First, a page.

Ian Wilson


Ian Wilson BSC, a brilliant cameraman and a very old friend, sadly died of Covid-19 on 20th January 2021. Ian had been suffering from Parkinson’s for some years; a tragic end to a luminous career.

Ian first worked with Malachite in 1975, shooting Land of the Falcon, made for Falcon Inns and the British Tourist Authority, which went on to win the Golden Compass International Tourism Film Competition, competing against 29 films from 17 countries. There is a short extract here.

Ian & Charles got on so well that Ian was easily tempted to become Director of Photography on our long-running film profile of sculptor Fiore de Henriquez and her Tuscan hill village (now titled Magnum Opus): “I can’t give you any actual money, but I’ll pay for all the travelling expenses and as much red wine as you can drink”. This production took us to Tuscany several times, and also Rome, London and New York. You can watch the trailer here.

Ian was a joy to work with; a consummate professional with a wicked sense of humour and a delight in practical jokes and fireworks, although fortunately not usually at the same time. He loved food and wine and was both an excellent cook and a generous host, in his Primrose Hill flat or Dorset cottage.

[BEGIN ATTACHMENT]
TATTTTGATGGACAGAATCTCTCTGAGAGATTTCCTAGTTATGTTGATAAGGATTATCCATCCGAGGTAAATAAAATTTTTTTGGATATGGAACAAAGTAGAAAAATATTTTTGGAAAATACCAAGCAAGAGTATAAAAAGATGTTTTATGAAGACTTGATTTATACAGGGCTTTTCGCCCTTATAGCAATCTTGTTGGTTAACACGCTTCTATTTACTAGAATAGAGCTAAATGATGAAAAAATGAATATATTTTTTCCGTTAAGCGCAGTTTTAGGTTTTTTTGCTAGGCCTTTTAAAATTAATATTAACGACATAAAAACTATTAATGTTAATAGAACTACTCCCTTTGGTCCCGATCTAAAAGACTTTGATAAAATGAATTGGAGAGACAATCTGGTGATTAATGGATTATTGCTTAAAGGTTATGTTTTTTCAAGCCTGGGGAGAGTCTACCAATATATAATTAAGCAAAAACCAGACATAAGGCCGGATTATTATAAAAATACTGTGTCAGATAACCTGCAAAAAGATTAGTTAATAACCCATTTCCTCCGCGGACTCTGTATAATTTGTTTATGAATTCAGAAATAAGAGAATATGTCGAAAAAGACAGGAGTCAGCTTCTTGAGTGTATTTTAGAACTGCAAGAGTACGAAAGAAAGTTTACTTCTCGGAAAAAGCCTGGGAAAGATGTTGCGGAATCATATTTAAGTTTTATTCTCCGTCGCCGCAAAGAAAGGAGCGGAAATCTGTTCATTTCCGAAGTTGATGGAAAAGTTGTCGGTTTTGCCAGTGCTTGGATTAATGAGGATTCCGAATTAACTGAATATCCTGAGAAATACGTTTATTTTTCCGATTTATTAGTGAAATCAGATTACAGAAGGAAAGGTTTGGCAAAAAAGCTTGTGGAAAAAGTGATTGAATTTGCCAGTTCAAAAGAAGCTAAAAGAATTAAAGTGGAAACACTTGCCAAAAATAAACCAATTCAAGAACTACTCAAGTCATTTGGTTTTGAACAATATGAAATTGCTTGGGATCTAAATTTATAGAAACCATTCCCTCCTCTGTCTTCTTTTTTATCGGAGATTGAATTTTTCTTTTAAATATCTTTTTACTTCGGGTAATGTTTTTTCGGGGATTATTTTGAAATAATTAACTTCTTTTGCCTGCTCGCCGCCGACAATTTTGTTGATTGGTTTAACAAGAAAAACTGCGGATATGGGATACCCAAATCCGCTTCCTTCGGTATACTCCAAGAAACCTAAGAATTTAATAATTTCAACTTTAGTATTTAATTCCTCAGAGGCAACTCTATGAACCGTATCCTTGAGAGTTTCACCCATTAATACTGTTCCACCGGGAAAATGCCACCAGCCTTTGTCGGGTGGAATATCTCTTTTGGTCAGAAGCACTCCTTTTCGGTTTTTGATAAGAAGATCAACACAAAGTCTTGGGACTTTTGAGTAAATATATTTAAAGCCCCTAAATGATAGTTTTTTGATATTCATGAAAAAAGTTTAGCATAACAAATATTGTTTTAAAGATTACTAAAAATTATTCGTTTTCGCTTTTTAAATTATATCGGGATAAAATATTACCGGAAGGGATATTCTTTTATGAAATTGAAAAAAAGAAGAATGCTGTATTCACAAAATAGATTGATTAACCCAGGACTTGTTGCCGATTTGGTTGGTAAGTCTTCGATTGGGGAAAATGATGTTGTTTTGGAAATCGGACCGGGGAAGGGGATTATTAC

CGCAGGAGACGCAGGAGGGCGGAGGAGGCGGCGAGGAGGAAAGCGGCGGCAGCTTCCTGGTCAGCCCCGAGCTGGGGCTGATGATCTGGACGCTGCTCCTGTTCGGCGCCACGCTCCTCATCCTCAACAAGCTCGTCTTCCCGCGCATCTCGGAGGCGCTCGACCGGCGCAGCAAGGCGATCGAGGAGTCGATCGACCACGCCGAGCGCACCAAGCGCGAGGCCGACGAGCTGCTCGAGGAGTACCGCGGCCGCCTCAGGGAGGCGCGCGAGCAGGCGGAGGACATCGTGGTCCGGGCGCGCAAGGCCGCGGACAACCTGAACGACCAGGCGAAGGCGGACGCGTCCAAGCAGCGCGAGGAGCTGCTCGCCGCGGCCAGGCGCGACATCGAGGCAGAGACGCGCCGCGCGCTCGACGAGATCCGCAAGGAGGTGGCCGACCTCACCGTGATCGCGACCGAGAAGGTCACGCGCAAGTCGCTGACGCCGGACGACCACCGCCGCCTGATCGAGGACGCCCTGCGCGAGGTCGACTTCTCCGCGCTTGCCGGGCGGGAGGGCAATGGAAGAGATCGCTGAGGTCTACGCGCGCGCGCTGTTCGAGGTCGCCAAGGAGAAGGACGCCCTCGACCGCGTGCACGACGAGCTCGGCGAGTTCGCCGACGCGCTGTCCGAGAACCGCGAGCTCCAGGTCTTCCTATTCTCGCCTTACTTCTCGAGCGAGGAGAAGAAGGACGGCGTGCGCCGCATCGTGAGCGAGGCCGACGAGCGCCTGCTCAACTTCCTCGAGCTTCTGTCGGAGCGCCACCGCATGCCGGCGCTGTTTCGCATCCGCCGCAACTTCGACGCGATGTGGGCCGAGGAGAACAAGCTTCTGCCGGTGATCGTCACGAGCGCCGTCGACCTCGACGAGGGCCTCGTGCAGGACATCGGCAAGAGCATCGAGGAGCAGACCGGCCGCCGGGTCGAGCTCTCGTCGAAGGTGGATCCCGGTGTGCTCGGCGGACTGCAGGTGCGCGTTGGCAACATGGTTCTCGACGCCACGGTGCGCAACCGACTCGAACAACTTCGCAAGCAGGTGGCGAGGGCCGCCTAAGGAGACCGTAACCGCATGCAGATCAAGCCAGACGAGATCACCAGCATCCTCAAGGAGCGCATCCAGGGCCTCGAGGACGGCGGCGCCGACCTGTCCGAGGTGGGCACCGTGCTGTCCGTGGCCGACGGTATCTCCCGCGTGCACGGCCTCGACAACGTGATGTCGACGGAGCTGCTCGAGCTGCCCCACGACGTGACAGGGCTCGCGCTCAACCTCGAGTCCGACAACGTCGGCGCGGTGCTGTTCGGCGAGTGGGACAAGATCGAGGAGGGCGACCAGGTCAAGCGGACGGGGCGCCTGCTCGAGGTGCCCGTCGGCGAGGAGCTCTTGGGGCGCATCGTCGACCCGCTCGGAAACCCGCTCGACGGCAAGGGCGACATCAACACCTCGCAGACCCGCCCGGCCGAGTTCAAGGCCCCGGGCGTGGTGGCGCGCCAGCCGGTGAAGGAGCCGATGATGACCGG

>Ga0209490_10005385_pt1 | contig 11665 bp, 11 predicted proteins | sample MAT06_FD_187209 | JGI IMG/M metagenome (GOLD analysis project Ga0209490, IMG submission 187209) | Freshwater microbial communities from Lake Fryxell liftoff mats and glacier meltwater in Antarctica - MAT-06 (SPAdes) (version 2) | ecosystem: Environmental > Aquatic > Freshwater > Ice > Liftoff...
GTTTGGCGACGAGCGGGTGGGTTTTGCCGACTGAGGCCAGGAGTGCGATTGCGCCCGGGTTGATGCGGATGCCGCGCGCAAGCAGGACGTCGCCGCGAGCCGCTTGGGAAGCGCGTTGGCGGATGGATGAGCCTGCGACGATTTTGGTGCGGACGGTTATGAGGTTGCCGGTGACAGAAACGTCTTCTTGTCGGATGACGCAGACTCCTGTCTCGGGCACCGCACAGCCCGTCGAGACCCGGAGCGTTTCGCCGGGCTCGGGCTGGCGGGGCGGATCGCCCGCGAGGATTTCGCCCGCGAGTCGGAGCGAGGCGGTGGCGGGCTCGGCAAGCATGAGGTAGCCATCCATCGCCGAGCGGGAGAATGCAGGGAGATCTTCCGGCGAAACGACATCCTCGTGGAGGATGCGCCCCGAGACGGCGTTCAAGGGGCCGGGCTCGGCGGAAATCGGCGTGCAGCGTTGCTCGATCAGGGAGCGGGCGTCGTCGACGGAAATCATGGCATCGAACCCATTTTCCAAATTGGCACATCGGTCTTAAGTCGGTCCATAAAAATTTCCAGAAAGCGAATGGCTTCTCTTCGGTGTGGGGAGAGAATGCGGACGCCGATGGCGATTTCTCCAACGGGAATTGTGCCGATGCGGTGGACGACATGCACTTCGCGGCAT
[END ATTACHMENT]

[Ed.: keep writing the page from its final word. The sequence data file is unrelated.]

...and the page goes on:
In addition to working on Malachite’s small-scale productions, Ian had a string of major TV drama series and feature films to his name, including Quatermass (1979 d. Piers Haggard); The Flame Trees of Thika (1981 d. Roy Ward Baker); Wish You Were Here (1987 d. David Leland); Edward II (1991 d. Derek Jarman); Backbeat (1994 d. Iain Softley); Erik the Viking (1989 d. Terry Jones); Emma (1996 d. Douglas McGrath); The Crying Game (1992 d. Neil Jordan) and A Christmas Carol (1999 d. David Jones). 

As well as being a magician with light, Ian preferred to do his own operating, and both these skills are very much to the fore in Music in Progress, our film about jazz composer Mike Westbrook, made for The Arts Council.  Here is a clip:

Because of Parkinson’s, Ian has been slipping away from us for several years, but I’m left with so many happy memories and gratitude for his friendship and his brilliant work for Malachite over the years. Thank you Ian, you really were a Gentleman*

* Ian Wilson’s passport entry under Occupation: